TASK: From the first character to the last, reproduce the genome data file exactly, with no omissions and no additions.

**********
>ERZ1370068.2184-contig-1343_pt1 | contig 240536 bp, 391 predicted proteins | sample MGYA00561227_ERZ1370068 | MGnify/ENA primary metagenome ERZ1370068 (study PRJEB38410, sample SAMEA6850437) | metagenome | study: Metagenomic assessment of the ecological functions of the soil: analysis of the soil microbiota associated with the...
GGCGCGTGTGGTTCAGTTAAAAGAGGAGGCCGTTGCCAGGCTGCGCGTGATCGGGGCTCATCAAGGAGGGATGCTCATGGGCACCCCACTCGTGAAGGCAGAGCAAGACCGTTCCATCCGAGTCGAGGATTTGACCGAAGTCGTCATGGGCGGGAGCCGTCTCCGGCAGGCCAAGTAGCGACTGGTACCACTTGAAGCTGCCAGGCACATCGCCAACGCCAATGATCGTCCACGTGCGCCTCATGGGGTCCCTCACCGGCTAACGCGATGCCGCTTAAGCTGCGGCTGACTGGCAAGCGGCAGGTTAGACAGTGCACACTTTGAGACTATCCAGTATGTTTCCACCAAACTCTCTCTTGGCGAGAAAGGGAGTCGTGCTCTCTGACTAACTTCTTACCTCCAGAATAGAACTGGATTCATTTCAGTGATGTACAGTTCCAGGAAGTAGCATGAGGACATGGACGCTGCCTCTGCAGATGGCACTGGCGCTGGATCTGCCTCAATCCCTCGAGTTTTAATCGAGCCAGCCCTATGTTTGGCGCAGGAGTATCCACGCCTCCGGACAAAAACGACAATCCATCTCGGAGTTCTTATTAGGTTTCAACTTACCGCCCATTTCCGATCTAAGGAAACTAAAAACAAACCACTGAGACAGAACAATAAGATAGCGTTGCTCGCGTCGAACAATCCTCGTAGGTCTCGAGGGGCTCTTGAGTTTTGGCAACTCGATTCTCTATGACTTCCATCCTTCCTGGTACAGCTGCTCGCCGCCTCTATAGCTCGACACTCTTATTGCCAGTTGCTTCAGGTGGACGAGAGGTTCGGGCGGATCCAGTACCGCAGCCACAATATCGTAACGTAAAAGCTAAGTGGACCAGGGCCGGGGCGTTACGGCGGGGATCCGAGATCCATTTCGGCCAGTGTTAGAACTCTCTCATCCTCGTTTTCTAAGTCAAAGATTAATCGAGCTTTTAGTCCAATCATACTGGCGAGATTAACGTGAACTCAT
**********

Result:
>ERZ1370068.2184-contig-1343_pt1 | contig 240536 bp, 391 predicted proteins | sample MGYA00561227_ERZ1370068 | MGnify/ENA primary metagenome ERZ1370068 (study PRJEB38410, sample SAMEA6850437) | metagenome | study: Metagenomic assessment of the ecological functions of the soil: analysis of the soil microbiota associated with the...
GGCGCGTGTGGTTCAGTTAAAAGAGGAGGCCGTTGCCAGGCTGCGCGTGATCGGGGCTCATCAAGGAGGGATGCTCATGGGCACCCCACTCGTGAAGGCAGAGCAAGACCGTTCCATCCGAGTCGAGGATTTGACCGAAGTCGTCATGGGCGGGAGCCGTCTCCGGCAGGCCAAGTAGCGACTGGTACCACTTGAAGCTGCCAGGCACATCGCCAACGCCAATGATCGTCCACGTGCGCCTCATGGGGTCCCTCACCGGCTAACGCGATGCCGCTTAAGCTGCGGCTGACTGGCAAGCGGCAGGTTAGACAGTGCACACTTTGAGACTATCCAGTATGTTTCCACCAAACTCTCTCTTGGCGAGAAAGGGAGTCGTGCTCTCTGACTAACTTCTTACCTCCAGAATAGAACTGGATTCATTTCAGTGATGTACAGTTCCAGGAAGTAGCATGAGGACATGGACGCTGCCTCTGCAGATGGCACTGGCGCTGGATCTGCCTCAATCCCTCGAGTTTTAATCGAGCCAGCCCTATGTTTGGCGCAGGAGTATCCACGCCTCCGGACAAAAACGACAATCCATCTCGGAGTTCTTATTAGGTTTCAACTTACCGCCCATTTCCGATCTAAGGAAACTAAAAACAAACCACTGAGACAGAACAATAAGATAGCGTTGCTCGCGTCGAACAATCCTCGTAGGTCTCGAGGGGCTCTTGAGTTTTGGCAACTCGATTCTCTATGACTTCCATCCTTCCTGGTACAGCTGCTCGCCGCCTCTATAGCTCGACACTCTTATTGCCAGTTGCTTCAGGTGGACGAGAGGTTCGGGCGGATCCAGTACCGCAGCCACAATATCGTAACGTAAAAGCTAAGTGGACCAGGGCCGGGGCGTTACGGCGGGGATCCGAGATCCATTTCGGCCAGTGTTAGAACTCTCTCATCCTCGTTTTCTAAGTCAAAGATTAATCGAGCTTTTAGTCCAATCATACTGGCGAGATTAACGTGAACTCAT